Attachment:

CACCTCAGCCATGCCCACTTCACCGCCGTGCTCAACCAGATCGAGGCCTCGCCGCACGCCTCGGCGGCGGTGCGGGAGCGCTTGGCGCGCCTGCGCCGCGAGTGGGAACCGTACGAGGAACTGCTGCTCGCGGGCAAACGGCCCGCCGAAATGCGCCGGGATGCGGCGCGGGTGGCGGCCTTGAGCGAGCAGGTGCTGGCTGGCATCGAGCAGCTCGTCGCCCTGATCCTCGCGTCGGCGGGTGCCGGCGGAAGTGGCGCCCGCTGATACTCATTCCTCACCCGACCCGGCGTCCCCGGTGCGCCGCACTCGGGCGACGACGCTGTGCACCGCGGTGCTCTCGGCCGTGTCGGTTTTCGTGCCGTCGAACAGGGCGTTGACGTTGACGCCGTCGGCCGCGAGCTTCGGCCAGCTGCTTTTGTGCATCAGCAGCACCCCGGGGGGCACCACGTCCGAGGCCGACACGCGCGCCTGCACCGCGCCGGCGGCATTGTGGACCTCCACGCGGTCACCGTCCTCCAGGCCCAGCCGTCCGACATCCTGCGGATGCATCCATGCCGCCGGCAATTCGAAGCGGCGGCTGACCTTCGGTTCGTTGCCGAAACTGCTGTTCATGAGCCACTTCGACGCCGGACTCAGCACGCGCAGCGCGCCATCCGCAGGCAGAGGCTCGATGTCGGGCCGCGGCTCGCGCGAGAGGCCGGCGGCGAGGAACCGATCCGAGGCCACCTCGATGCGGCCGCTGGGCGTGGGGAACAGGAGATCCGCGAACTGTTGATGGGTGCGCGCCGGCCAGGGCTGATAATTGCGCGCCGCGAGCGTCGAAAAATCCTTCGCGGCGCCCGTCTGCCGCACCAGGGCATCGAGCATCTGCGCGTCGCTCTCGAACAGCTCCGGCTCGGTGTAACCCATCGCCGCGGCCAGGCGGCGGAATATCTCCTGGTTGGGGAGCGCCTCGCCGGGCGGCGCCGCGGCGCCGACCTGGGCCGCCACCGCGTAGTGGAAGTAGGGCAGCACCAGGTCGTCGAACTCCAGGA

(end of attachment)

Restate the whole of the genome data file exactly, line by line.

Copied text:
CACCTCAGCCATGCCCACTTCACCGCCGTGCTCAACCAGATCGAGGCCTCGCCGCACGCCTCGGCGGCGGTGCGGGAGCGCTTGGCGCGCCTGCGCCGCGAGTGGGAACCGTACGAGGAACTGCTGCTCGCGGGCAAACGGCCCGCCGAAATGCGCCGGGATGCGGCGCGGGTGGCGGCCTTGAGCGAGCAGGTGCTGGCTGGCATCGAGCAGCTCGTCGCCCTGATCCTCGCGTCGGCGGGTGCCGGCGGAAGTGGCGCCCGCTGATACTCATTCCTCACCCGACCCGGCGTCCCCGGTGCGCCGCACTCGGGCGACGACGCTGTGCACCGCGGTGCTCTCGGCCGTGTCGGTTTTCGTGCCGTCGAACAGGGCGTTGACGTTGACGCCGTCGGCCGCGAGCTTCGGCCAGCTGCTTTTGTGCATCAGCAGCACCCCGGGGGGCACCACGTCCGAGGCCGACACGCGCGCCTGCACCGCGCCGGCGGCATTGTGGACCTCCACGCGGTCACCGTCCTCCAGGCCCAGCCGTCCGACATCCTGCGGATGCATCCATGCCGCCGGCAATTCGAAGCGGCGGCTGACCTTCGGTTCGTTGCCGAAACTGCTGTTCATGAGCCACTTCGACGCCGGACTCAGCACGCGCAGCGCGCCATCCGCAGGCAGAGGCTCGATGTCGGGCCGCGGCTCGCGCGAGAGGCCGGCGGCGAGGAACCGATCCGAGGCCACCTCGATGCGGCCGCTGGGCGTGGGGAACAGGAGATCCGCGAACTGTTGATGGGTGCGCGCCGGCCAGGGCTGATAATTGCGCGCCGCGAGCGTCGAAAAATCCTTCGCGGCGCCCGTCTGCCGCACCAGGGCATCGAGCATCTGCGCGTCGCTCTCGAACAGCTCCGGCTCGGTGTAACCCATCGCCGCGGCCAGGCGGCGGAATATCTCCTGGTTGGGGAGCGCCTCGCCGGGCGGCGCCGCGGCGCCGACCTGGGCCGCCACCGCGTAGTGGAAGTAGGGCAGCACCAGGTCGTCGAACTCCAGGA